The PGT process involved performing a controlled ovarian hyperstimulation (COH), followed by embryo culture in vitro and preimplantation genetic testing. Based on the ovarian reserve, such as age [15], anti-Mullerian hormone (AMH) levels and antral follicle count (AFC) [16], as well as previous ovarian response, several conventional gonadotropin regimens, including long and short gonadotropin-releasing hormone (GnRH) agonists, super-long GnRH agonists, antagonists, and mild stimulation protocols, were used. When at least two follicles ≥ 1.8 cm in diameter were detected, final oocyte maturation was triggered by human choionic gonadotophin (hCG) and transvaginal ultrasound-guided oocyte retrieval was performed 34-36 h after trigger injection. Fertilization was all achieved through intracytoplasmic sperm injection (ICSI). Trophectoderm biopsy was performed on good-quality blastocysts selected by Gardner criteria [17] on Day 5 or Day 6 of embryo culture. Biopsied samples were genetically analyzed using next generation sequencing. Only single embryo transfer was allowed. Endometrial preparation mainly included natural ovulation cycle, artificial regimen and ovulation induction cycle. The natural ovulation cycle was mainly suitable for women with regular menstrual cycles and normal ovulation. To patients with oligomenorrhea or irregular menstruation, such as polycystic ovary syndrome, premature ovarian failure, endometriosis, artificial regimen was recommended. If the patient had poor endometrial outcome after the natural ovulation cycle or artificial regimen, an ovulation induction cycle or other methods may be used. Luteal support was given when endometrial thickness reached ≥ 7 mm and continued until 12 weeks of gestation. The pregnancy outcomes and maternal complications were followed up and recorded in detail.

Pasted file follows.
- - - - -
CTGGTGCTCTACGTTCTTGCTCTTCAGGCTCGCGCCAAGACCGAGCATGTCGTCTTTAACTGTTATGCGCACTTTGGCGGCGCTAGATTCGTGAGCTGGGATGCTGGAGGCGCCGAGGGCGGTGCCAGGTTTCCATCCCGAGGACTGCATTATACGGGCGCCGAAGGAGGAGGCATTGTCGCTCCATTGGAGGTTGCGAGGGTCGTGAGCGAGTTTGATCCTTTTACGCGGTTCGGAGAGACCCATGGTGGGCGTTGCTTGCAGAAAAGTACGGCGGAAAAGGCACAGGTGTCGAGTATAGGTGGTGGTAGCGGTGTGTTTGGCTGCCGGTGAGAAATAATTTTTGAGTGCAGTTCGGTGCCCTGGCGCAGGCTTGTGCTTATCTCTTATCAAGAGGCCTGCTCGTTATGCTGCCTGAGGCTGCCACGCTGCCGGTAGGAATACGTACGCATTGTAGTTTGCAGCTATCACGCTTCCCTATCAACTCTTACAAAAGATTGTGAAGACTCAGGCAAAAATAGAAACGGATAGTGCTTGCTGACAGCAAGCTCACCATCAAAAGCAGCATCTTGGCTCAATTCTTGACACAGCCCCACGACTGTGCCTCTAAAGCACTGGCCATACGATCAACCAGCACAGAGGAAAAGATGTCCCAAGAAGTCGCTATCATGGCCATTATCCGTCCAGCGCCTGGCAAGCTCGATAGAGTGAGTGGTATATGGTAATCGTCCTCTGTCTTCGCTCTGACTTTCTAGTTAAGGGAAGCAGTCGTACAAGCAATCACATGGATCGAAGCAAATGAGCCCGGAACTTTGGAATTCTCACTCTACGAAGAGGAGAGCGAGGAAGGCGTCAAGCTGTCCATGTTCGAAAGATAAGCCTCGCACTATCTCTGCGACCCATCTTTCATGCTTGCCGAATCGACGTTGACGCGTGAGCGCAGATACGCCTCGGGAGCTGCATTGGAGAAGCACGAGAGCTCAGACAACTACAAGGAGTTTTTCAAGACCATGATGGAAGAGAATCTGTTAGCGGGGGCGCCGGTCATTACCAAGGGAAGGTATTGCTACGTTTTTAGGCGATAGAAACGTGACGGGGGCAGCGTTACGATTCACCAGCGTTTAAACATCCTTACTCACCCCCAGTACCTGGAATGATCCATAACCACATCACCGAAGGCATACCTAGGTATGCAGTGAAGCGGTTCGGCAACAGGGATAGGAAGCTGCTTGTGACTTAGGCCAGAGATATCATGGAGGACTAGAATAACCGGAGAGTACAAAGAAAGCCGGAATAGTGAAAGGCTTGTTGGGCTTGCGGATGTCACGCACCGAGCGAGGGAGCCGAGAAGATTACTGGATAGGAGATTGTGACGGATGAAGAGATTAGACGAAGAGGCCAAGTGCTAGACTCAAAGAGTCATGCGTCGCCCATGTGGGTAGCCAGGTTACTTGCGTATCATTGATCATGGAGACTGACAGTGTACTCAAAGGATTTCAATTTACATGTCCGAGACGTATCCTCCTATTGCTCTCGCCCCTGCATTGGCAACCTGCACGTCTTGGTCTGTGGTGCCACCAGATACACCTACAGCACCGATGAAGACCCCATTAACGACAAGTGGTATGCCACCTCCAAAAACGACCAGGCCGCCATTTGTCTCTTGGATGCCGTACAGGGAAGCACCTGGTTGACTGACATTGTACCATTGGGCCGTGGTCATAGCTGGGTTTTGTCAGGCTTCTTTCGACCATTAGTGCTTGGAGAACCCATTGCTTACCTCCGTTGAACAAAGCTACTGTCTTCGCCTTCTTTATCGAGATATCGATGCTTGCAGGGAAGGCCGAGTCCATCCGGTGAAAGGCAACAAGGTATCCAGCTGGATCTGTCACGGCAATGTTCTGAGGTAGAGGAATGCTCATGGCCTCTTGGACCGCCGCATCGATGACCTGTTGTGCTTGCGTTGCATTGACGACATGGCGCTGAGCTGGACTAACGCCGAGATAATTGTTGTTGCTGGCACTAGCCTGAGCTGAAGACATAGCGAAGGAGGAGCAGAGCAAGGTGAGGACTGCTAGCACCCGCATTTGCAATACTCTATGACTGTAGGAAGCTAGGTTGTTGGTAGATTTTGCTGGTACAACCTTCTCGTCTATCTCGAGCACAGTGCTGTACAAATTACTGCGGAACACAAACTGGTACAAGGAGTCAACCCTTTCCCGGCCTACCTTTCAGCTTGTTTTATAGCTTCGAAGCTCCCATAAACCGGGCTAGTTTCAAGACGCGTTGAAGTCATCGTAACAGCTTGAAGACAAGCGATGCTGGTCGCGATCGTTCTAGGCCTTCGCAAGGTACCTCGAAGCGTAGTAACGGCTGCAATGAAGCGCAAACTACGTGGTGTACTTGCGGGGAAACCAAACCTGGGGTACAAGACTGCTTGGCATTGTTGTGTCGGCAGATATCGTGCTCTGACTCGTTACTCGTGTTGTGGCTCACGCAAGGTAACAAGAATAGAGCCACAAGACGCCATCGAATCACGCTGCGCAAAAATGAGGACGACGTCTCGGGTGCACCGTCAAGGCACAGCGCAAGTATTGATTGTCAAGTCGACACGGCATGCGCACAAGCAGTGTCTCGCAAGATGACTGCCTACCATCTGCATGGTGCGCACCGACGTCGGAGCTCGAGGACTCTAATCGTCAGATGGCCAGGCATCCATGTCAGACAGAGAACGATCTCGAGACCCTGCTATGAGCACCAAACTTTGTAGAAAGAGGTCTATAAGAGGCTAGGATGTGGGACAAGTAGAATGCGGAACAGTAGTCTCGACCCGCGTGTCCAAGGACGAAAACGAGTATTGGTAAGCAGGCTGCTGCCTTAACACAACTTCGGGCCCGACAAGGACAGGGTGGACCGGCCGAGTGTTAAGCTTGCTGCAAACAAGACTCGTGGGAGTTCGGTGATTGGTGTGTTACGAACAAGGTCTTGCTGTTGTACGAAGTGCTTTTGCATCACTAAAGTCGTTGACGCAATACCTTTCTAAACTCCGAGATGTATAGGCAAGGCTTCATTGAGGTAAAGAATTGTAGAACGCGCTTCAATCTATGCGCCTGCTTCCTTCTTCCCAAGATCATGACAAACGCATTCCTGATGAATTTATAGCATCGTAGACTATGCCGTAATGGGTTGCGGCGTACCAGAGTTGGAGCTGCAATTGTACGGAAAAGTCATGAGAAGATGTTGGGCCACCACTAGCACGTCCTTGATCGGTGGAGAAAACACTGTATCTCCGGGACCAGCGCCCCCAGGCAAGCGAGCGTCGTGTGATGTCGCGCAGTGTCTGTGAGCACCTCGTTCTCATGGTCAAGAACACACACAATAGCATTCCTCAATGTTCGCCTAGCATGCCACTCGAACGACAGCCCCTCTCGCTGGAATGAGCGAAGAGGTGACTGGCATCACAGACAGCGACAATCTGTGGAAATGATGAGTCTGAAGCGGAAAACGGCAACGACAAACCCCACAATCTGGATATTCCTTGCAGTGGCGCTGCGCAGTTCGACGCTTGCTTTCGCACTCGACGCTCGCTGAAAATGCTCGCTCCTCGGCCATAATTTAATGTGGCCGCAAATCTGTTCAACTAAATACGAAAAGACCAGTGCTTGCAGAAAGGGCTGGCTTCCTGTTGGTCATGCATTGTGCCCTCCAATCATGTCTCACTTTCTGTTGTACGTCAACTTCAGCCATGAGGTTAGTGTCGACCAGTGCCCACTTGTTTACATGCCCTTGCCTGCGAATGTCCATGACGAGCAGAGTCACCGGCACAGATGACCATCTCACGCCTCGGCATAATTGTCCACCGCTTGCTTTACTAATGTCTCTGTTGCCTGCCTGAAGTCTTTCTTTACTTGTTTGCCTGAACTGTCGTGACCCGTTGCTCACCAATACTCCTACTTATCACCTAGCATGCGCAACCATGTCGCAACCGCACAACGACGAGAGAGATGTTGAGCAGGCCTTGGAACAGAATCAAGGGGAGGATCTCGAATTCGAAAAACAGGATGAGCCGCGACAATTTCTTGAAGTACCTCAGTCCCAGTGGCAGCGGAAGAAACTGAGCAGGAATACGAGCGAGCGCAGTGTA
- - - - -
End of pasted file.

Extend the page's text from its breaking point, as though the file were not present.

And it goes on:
Outcome measures

The primary outcome in this study was the rates of miscarriage and live birth. Miscarriage was defined as cessation of pregnancy prior to 28 weeks. Among them, cessation of pregnancy before 12 weeks was considered to be early miscarriage, more than 12 weeks but prior to 28 weeks was considered to be late miscarriage. Live birth was defined as the birth of any viable newborn who was 28 weeks of gestation or older [18].

The second outcomes included the rate of preterm birth, the incidence of major congenital abnormalities and birth weight of newborns. Preterm birth was defined as the delivery before 37 completed weeks of gestational age. Normal birth weight was defined as the birth weight of newborn between 2500 gram to 4000 gram and low birth weight meant less than 2500 gram.